a wonderful thousht came to him. Waa
it the bad bear? Bad bears in the stories
never pursued . any except - naughty.
"mean" children. And Claude bad not
been "mean." He had been "toting"
baby sister borne as well as he could,
and, while baby sister bad been "sorter
ill like," which is Arkansas for. crass.
ebe had repented and was running along
"good as good." He stared hard at the
bear. He was balf persuaded that the
oear meant to speak. Bears conversed
nuently in the stories.
"Please, sir," said Claude, "is yon
me gooa Dear?"
The bear grunted.
"What, sir?" said Claude, with anx
"Ur r r!" said the bear.
"He p'intedly does favor the circus
bear, " the little boy reflected which it
is very likely he did, being the circus
Dear no less himself. He had escaped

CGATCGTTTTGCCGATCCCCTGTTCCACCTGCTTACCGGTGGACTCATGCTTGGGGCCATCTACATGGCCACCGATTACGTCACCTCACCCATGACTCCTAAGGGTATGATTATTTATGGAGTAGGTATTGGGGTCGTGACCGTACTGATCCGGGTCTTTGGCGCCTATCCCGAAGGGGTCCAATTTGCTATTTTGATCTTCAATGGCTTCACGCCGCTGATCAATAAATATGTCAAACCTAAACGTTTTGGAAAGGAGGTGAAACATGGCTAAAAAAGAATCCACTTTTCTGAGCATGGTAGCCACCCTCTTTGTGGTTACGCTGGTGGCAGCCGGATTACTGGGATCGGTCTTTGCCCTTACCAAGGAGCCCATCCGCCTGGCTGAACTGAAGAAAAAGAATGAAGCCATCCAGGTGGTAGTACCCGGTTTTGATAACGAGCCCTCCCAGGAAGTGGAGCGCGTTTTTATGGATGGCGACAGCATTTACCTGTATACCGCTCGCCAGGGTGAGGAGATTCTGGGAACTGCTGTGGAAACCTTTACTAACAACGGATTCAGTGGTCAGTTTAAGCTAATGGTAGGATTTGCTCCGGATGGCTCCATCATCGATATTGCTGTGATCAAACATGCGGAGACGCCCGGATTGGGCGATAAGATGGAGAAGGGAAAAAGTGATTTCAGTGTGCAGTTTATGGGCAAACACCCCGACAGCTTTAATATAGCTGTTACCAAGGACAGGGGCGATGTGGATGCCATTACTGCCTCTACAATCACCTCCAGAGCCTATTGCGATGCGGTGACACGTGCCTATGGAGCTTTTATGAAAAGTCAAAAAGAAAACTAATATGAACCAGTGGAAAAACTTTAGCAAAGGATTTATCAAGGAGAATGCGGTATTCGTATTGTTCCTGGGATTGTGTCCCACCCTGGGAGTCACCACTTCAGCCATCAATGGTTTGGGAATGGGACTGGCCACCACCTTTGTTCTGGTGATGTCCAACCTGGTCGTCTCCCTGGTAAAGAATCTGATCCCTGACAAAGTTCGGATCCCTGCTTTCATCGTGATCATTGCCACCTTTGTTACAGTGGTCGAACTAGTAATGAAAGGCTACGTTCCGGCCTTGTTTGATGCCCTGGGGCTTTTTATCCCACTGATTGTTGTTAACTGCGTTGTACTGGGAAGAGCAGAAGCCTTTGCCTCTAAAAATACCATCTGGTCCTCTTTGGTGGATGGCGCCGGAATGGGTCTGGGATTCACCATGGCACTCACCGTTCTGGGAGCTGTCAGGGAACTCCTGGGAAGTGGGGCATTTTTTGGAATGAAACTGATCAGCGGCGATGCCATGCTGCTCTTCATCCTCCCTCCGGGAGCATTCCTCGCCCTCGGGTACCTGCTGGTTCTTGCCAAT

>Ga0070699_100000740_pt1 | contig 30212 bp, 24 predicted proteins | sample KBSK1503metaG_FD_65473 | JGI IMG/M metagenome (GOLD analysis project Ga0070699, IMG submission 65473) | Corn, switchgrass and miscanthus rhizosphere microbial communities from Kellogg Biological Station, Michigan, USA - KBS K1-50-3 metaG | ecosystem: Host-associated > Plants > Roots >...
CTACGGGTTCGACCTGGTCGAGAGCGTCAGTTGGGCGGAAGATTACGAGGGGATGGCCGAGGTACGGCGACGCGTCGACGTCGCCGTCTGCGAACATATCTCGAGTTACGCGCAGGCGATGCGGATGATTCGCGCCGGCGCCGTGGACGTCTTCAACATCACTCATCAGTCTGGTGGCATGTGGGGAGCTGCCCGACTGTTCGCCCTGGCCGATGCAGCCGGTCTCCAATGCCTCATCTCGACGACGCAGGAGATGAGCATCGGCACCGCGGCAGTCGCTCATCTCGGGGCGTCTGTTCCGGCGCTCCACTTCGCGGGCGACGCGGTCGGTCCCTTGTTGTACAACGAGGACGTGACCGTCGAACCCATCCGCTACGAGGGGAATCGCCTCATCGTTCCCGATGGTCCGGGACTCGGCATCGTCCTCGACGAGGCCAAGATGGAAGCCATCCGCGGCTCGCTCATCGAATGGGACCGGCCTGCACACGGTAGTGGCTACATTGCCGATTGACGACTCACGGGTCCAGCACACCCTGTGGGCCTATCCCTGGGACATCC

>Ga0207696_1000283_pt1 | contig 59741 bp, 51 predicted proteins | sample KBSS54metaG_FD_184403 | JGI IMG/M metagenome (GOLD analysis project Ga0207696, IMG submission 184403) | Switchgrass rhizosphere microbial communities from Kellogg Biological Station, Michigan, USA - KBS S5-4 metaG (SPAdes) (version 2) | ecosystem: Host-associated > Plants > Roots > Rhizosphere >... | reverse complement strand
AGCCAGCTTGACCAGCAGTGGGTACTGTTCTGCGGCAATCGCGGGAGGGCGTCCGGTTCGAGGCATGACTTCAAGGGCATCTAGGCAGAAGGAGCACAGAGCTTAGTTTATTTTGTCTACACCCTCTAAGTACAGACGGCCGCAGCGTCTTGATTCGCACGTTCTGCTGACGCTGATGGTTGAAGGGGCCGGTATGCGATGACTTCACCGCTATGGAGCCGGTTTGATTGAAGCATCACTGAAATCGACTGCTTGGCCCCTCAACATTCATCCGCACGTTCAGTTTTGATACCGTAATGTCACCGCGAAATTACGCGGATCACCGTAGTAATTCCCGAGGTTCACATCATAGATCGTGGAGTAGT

and was ranging the country, pursned
by half a dozen bands of men, Of this
CJaude was ignorant, but the longer he
watched the bear's mild demeanor the
more emboldened he crew.
"Please, Mist' Good Bear," said be
humbly, "won't you git np and go way?
Baby Sister, she are powerful skeered
np, and I caynt git her to go by yon no
way, and maw's waiting on us"
He checked his tencue just in time to
avoid saying "for dinner, " remember
ing that there was a rii-k yet that it
uiignt ue ino nau near, ana not willing
to 6tart such a suggestive and dangerous
train of thought. The bad bear's favor
ite dinner was little boy. -
Never a word answered the bear. He
blinked his eyes, aid the muddy water
'about bis flunks began to ripple. That
was all. .
Impatiently Claude watched him', and
now, clear and shrill, the notes of his
mother's horn racked the air. They
must go I lio cast about in his. mind for
a way to propitiate their brute jailer.
Sadly he took cut his precious cake.
The eye of the bear twinkled.
"If you'll please light right out.
Mist' Good Bear." said Claude, "I'll
give yon this. It is a mighty nice cake.